The greatest resources for any brand looking to expand the view of their audience members into more dynamic individuals are well-rounded customer personas. A person's journey should always be at the center of your content strategy before you begin deciding what content you are going to produce. Major marketing disconnects occur when we start with the story we want to sell people without first accounting for where they're coming from and how they're going to react to it.
"Don't cherry pick the piece that justifies the content you want to create. Get inside that persona, and understand the motivations and the real challenges that that person has. Often you see organizations that tap into personas, find one or two points that satisfy an easy to fill box, and then go ahead and check that off," says Fitzpatrick.
When crafting your brand's own personas, choose descriptions that reflect the needs of real people instead of generalized stereotypes. Conduct research, social media polls, and customer interviews to understand the priorities of your audience. While these insights will obviously include how people interact with your brand, fully fleshed-out personas will also account for interactions with adjacent brands and the challenges they face in both their work and personal lives.
Learning the Language of People
Image attribution: Omar Lopez
"Segmentation," "lead," "targeting"-all of these terms have become so commonplace in marketing meetings that many of us don't realize how disconnected they are from real-life customer behavior.
"I've never 'acquired' a close friendship or a significant other. The idea that they belong to you, or that you're going to like pick them off is-it's the language of marketing, not the language of connection, not the language of people," says Fitzpatrick.
Terms like "targeting" give marketers the (incorrect) impression that they can control the way customers experience the content they provide. Fitzpatrick suggests that content marketers get past this generalized vocabulary by stepping outside the industry for inspiration and defining the specific emotional response they want a piece of content to elicit from their audience.
"You don't hear great storytellers and great content creators like Spike Lee or Steven Spielberg or Walt Disney talking about targeting an 18-to-24-year-old, you know? [. . .] They talk about the actual nature of the people they want to reach."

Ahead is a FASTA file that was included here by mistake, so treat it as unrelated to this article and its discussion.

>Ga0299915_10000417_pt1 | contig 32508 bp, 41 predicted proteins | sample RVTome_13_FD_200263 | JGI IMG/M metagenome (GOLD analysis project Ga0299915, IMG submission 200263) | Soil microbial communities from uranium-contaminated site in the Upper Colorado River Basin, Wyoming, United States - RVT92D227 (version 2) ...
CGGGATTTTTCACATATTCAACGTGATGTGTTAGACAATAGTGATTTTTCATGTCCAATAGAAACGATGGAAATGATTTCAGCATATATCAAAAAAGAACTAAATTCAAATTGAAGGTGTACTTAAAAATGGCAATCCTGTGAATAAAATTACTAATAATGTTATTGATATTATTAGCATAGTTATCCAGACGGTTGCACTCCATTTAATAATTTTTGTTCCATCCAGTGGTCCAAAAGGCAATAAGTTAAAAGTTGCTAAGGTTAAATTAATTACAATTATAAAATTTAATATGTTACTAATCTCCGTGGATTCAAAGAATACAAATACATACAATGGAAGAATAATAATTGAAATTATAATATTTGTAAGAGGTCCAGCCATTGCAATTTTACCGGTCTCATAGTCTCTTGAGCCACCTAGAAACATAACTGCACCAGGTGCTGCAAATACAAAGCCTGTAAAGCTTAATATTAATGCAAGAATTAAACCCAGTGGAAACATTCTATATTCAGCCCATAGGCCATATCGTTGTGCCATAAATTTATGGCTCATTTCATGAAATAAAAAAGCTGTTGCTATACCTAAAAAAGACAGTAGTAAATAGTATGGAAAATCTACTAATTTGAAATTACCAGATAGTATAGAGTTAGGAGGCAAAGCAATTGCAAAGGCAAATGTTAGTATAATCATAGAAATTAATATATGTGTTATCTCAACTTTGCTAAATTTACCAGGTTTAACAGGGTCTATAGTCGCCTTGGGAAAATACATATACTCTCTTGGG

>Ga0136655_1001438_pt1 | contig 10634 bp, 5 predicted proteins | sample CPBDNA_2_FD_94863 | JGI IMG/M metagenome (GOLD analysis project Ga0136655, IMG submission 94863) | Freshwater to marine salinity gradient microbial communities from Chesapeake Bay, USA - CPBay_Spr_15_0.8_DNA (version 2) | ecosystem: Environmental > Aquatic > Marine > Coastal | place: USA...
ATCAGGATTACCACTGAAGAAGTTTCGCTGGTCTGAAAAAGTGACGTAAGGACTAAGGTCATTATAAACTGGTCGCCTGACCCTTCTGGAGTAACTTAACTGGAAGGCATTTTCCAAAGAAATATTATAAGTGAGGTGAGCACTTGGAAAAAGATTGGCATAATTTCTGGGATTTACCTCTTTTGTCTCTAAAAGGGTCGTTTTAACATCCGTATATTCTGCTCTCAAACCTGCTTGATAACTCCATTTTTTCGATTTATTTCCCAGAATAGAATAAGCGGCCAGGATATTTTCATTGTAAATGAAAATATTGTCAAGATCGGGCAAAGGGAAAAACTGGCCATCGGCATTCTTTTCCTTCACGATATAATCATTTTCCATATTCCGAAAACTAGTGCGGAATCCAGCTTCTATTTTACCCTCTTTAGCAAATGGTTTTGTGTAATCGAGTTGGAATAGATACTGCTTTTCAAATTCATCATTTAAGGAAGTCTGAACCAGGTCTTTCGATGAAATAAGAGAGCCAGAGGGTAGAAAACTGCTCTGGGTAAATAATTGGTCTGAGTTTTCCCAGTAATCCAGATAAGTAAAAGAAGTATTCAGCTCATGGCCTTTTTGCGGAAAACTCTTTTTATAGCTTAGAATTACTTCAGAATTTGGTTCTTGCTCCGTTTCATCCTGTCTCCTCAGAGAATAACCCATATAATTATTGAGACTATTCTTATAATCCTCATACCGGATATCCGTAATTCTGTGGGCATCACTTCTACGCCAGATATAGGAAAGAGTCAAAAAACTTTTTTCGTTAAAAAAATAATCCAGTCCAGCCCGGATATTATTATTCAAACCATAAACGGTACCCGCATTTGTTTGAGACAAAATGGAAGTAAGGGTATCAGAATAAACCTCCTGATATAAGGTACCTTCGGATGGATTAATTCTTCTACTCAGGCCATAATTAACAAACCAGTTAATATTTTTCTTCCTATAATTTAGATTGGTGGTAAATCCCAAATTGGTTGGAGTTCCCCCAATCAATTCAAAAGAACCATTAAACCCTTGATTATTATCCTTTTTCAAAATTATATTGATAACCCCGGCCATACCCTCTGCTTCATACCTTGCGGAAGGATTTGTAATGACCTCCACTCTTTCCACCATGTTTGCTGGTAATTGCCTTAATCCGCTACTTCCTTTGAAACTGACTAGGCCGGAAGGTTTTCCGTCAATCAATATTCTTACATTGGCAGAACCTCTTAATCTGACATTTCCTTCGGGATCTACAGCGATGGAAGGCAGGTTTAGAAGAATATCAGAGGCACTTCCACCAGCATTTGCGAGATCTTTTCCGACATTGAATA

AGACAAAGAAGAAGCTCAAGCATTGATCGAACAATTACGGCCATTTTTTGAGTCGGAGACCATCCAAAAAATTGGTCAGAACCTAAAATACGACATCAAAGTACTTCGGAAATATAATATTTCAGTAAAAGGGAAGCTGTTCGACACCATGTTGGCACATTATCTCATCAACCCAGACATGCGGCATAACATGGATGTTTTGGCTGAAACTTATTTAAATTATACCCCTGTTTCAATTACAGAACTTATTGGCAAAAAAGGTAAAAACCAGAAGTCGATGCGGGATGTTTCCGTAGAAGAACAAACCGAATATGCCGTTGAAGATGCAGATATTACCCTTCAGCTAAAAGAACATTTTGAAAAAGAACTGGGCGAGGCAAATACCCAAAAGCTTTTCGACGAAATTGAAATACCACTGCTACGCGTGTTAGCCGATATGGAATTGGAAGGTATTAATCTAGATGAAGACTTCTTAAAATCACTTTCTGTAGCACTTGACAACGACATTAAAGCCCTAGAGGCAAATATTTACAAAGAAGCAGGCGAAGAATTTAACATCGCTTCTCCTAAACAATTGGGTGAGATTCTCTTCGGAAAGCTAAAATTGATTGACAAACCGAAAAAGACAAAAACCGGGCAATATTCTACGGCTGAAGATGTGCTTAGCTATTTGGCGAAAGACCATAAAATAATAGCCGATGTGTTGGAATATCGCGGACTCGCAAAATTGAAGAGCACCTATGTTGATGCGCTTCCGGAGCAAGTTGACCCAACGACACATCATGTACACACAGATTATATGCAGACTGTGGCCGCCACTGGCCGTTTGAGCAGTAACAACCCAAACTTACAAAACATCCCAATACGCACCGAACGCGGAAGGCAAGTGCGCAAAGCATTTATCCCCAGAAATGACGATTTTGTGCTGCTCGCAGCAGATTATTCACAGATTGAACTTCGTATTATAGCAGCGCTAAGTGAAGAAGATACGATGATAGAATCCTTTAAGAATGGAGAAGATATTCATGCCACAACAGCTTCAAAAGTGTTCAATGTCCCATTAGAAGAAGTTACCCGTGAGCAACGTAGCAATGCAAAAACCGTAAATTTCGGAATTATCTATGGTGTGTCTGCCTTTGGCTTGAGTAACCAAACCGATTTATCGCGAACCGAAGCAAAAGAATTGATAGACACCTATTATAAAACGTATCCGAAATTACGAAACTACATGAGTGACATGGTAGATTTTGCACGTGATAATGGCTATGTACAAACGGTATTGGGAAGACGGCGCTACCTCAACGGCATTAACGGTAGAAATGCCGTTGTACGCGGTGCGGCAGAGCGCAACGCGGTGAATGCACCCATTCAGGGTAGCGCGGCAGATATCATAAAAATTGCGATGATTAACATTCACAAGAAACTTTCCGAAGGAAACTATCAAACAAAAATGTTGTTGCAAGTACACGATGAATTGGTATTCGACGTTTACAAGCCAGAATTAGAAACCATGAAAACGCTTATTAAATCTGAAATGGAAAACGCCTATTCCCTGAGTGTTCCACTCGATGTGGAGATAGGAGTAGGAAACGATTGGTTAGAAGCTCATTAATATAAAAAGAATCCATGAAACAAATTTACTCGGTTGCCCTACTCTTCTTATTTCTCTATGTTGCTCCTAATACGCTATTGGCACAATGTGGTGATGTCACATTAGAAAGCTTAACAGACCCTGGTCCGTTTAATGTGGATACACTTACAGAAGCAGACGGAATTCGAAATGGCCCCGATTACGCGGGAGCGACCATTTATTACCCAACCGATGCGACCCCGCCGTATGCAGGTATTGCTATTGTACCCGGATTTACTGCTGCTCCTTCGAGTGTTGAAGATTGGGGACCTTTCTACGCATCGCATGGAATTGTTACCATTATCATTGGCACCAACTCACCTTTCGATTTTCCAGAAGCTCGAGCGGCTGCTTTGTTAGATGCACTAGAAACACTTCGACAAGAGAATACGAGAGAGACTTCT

Great creators don't want people to just passively consume their content; they want them to experience and respond to it. In the case of Disney, for example, brand leaders may be seeking to delight and indulge those 18-to-24-year-old theme park visitors in the atmosphere of childhood fantasy. By shifting your marketing team's vocabulary towards more active, more specific verbs, you shape a clearer vision of what you want your content to accomplish.
More so, the role of the customer today is much more productive and lively than a term like consumer gives them credit for. As Neil Parker writes for Forbes, "This in an era when people are empowered to produce in more ways than ever before, engaging as active critics, advocates, organizers, curators, or co-creators with the products or services they care about."
People aren't content to simply accept what a brand gives them; they're seeking opportunities to contribute. Many brands benefit from promoting user-generated content, such as encouraging fans to upload their personal photos and videos to their social media accounts. Furthermore, tools like VR technology and shoppable content platforms have made digital marketing a fully immersive experience.
The clear barrier between provider and purchaser has broken down and been replaced by a collective ecosystem. When the term consumer first entered into the English lexicon back in the twelfth century, it referred to any draining of resources and came to mean "using up, wasting away, and finishing."
Yet the relationships formed by your brand are never really finished, and the content marketing funnel never really ends. The aim of your content is not to momentarily attract fleeting eyes who will take what you have to offer and click over to the next window. You want your brand to create an inviting environment that turns consumers into participants and hopefully into returning subscribers.
If your marketing is only concerned with servicing a consumer at that single touchpoint, you are essentially positioning success as a dead end. Now's the time to erase the term "consumer" from our marketing dictionary, so we can start having real, complex conversations around our content.
For more stories like this, subscribe to the Content Standard newsletter.
Featured image attribution: Tom Pottiger